“Few new parents have accurate expectations of how much their lives will change after the birth of their first child. The physical and mental exhaustion, and the constant attention newborns require, leave virtually no time for the individual pursuits or relationship activities that had characterized their lives previously,” wrote Guy Winch, PhD.
First time moms have many fears, and one of these is the fear of breastfeeding.
“A mother’s milk currently reigns supreme in the ebb and flow of what is the scientifically-supported, publicly favored infant feeding practice in our country. “Breast is best” is the ubiquitous chant that joins the chorus of physiological benefits supported by the American Academy of Pediatrics,” wrote Lauren Montgomery, MA.
Hours after giving birth to my eldest child, I woke up with a feeling of heaviness in my chest. I panicked and called the nurse immediately. She came and told me that I had produced milk. It was time to breastfeed, and so she brought the baby to me.
I’ve read some stuff about breastfeeding, but reading was very much different from me actually doing it. My anxiousness made me forget about those things, and I suddenly didn’t know exactly how to do it. How will I hold my baby? What if I fall asleep, I was still feeling exhausted at that time, and I was afraid that I might not notice his fall off the bed, or I might accidentally lie on him. Crazy thoughts began to play tricks on me.
The nurse might have sensed my nervousness, and so she guided me and reminded me of what I was supposed to do.
Benefits Of Breastfeeding
To calm me down while I was breastfeeding, she told me some stuff about breastfeeding.
- Colostrum found in the early milk that mother feeds his child in the first few days of life is the source of antibodies which protects baby from diseases as his immune system develops in the first year of his life.
- Breastfeeding allows the uterus to get back to its size before pregnancy.
- It reduces bleeding after delivery.
- It can delay the monthly period (but not a guarantee that you are safe during intercourse, so if you’re on family planning, you must still use some form of birth control).
- It’s practical as it can save you a lot of money because of the high price of formula these days.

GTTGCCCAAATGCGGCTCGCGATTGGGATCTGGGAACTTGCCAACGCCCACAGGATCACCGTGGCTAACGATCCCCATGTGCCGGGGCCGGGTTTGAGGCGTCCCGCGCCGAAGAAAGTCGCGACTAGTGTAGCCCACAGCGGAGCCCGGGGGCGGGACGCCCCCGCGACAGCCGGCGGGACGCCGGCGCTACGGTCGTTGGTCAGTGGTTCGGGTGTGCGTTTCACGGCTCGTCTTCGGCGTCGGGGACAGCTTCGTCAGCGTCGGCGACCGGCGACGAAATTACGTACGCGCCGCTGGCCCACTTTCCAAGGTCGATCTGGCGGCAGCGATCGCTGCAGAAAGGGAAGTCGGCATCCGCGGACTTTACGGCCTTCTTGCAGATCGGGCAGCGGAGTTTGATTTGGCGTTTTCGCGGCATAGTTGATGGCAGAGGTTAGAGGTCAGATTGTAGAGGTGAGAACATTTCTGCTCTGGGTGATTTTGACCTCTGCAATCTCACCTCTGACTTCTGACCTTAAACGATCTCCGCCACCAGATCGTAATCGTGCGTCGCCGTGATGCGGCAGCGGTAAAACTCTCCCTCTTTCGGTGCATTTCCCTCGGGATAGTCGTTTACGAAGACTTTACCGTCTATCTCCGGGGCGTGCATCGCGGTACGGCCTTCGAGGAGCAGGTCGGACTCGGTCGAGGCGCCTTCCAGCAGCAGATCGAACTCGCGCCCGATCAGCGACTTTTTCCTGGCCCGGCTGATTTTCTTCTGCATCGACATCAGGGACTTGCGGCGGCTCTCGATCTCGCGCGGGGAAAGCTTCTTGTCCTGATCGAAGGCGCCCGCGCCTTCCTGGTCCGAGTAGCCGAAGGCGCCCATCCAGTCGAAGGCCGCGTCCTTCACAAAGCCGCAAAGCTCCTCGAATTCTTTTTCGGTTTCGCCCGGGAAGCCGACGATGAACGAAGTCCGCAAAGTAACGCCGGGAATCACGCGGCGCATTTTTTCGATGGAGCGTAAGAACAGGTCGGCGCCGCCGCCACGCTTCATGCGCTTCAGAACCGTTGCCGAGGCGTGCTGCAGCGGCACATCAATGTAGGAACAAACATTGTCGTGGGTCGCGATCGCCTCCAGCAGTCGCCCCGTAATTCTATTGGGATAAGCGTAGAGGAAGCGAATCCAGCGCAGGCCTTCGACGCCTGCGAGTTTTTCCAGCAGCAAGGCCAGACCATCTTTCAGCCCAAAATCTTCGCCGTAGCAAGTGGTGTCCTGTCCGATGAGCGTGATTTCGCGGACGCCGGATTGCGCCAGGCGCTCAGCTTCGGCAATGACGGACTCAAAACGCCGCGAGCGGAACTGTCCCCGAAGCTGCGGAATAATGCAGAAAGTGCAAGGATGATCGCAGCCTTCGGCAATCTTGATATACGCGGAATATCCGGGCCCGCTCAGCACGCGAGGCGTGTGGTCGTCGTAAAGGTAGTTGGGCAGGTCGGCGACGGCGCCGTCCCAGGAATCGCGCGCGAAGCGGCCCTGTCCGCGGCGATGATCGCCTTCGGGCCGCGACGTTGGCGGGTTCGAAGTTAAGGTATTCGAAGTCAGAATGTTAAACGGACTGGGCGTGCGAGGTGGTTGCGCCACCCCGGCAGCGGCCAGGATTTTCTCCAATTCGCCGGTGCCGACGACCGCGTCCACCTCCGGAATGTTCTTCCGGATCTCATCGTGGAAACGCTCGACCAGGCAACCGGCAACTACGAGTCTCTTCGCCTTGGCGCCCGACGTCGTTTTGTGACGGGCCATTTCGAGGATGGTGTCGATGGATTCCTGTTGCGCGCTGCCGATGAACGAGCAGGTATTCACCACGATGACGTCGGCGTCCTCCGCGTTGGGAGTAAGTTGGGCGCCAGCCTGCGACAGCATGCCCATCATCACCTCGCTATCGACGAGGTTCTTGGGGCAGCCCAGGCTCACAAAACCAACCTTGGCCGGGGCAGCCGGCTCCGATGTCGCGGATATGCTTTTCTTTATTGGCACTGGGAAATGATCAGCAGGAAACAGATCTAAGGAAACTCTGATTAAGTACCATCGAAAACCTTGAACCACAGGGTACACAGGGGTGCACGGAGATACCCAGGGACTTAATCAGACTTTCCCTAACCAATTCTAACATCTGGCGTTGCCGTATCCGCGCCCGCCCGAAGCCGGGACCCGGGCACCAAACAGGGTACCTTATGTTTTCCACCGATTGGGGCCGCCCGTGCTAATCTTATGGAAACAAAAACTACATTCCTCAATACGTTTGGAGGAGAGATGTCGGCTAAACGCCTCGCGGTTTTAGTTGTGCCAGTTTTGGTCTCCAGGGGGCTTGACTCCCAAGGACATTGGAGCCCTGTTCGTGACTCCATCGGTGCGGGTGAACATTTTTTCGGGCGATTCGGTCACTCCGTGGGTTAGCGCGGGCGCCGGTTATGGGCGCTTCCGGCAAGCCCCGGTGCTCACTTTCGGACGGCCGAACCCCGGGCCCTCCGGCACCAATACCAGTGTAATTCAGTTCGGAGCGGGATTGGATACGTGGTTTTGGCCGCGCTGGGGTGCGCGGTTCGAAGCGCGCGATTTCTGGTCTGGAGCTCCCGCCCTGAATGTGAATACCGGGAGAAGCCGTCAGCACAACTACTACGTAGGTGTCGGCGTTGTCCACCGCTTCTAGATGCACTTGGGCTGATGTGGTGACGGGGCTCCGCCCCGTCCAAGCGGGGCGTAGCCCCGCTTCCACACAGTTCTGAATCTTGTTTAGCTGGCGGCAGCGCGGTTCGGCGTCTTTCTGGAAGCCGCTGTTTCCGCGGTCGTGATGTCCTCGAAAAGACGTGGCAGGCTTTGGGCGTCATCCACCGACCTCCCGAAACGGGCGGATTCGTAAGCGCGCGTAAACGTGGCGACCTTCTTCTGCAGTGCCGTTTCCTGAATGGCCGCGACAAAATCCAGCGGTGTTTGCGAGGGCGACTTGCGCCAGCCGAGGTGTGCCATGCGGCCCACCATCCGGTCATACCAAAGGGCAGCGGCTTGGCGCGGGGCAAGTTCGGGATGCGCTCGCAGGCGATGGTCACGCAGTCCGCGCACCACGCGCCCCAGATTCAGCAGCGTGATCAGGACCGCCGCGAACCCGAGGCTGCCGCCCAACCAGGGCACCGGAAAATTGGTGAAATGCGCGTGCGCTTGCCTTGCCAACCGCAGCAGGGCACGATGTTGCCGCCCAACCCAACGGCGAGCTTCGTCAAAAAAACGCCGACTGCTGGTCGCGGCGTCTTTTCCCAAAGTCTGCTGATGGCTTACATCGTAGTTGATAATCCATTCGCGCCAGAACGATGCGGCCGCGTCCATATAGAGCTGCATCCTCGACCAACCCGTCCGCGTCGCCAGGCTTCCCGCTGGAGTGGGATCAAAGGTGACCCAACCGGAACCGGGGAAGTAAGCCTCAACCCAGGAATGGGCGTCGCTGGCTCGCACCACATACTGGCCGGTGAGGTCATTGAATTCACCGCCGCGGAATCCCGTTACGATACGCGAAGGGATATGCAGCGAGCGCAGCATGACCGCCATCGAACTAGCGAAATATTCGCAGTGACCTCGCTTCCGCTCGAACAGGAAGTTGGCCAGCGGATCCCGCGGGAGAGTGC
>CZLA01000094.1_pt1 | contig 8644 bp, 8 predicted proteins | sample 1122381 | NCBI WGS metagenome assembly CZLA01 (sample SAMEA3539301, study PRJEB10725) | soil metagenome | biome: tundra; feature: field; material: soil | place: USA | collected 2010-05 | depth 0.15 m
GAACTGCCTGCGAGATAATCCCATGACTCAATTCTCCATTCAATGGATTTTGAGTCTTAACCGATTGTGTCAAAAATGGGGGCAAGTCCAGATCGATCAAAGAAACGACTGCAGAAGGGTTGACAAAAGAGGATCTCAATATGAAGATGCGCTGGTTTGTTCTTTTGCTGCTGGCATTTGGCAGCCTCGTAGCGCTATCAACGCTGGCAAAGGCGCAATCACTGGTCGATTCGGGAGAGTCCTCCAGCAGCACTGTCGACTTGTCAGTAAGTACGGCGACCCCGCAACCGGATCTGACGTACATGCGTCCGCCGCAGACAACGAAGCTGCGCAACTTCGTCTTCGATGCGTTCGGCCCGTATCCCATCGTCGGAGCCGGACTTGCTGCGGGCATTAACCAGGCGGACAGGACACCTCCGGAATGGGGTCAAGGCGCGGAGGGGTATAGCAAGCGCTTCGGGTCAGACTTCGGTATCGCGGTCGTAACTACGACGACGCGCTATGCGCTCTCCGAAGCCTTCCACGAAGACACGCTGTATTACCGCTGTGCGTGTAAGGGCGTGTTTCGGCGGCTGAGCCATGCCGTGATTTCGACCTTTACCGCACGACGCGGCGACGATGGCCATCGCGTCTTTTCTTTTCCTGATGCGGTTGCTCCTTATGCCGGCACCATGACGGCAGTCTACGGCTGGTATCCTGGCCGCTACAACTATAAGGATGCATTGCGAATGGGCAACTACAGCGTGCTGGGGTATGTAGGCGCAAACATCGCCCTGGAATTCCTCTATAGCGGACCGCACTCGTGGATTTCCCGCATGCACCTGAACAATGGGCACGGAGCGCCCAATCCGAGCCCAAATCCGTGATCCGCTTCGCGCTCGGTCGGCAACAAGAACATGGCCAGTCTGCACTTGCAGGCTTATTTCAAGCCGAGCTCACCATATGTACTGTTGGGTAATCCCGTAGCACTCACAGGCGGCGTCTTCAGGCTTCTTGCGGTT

It worked! I was able to do my first breastfeeding session without falling asleep because my nurse stayed by my side throughout the process, reminding me of stuff I should know about breastfeeding. When the baby fell asleep, I felt some relief in my breast. The nurse told me she would send someone after I got some rest.
Hours had passed, I got my nap, and another nurse (I thought) came in, a lactation consultant they called her. She re-oriented me about breastfeeding so I will be more comfortable with it. She told me that it’s natural for the first-time mother to feel anxious and panicky, but she said I would eventually get used to it.
The Pain of Baby Latches
Latching may be one of the most excruciating pains of motherhood, but a good latch is crucial in a mother-baby relationship. It helps lessen the mother’s risk of developing sore, bleeding, and irritated or abraded nipples. A good latch allows the baby to suck effectively, feeding himself an adequate amount of milk.
Help Your Baby Latch On
It is essential to know your baby’s feeding cues. Giving your breast at the early phase of hunger cues will make it more convenient to get the baby on the breast properly. There are steps you can follow to get a good latch.
- Sit with the baby where both your tummies are touching.
- Hold your breast near your baby’s mouth.
- Touch your nipple on the lower lip of your baby.
- When your baby opens his mouth, pull him in so he’ll latch on your breast.
Hearing my baby cry still puts me into a panic even after a week of feeding him. So once my baby latched on to my breast, I made sure that I hear him swallowing to be assured that he’s sucking the milk. Seeing him relaxed after feeding makes me calm down, too.
The pain a first-time mom feels often puts her in a state of anxiety and panic, especially when it comes to baby feeding. The lactation consultant who re-oriented me on breastfeeding helped me much, and as days passed, I got used to breastfeeding. There may still be some pain at times, but the joy surpasses all the pain.
According to Robert Muller, PhD, “Every woman’s situation is unique. Lifestyle habits, medication use, and medical and psychological history can complicate the post-partum experience. With this context in mind, the healthcare team should provide a comfortable environment — free of judgement — when discussing post-partum issues, including how to provide an infant’s nourishment.”
Every mother should look at breastfeeding as a beautiful experience, a great bonding moment with her baby that she will treasure forever.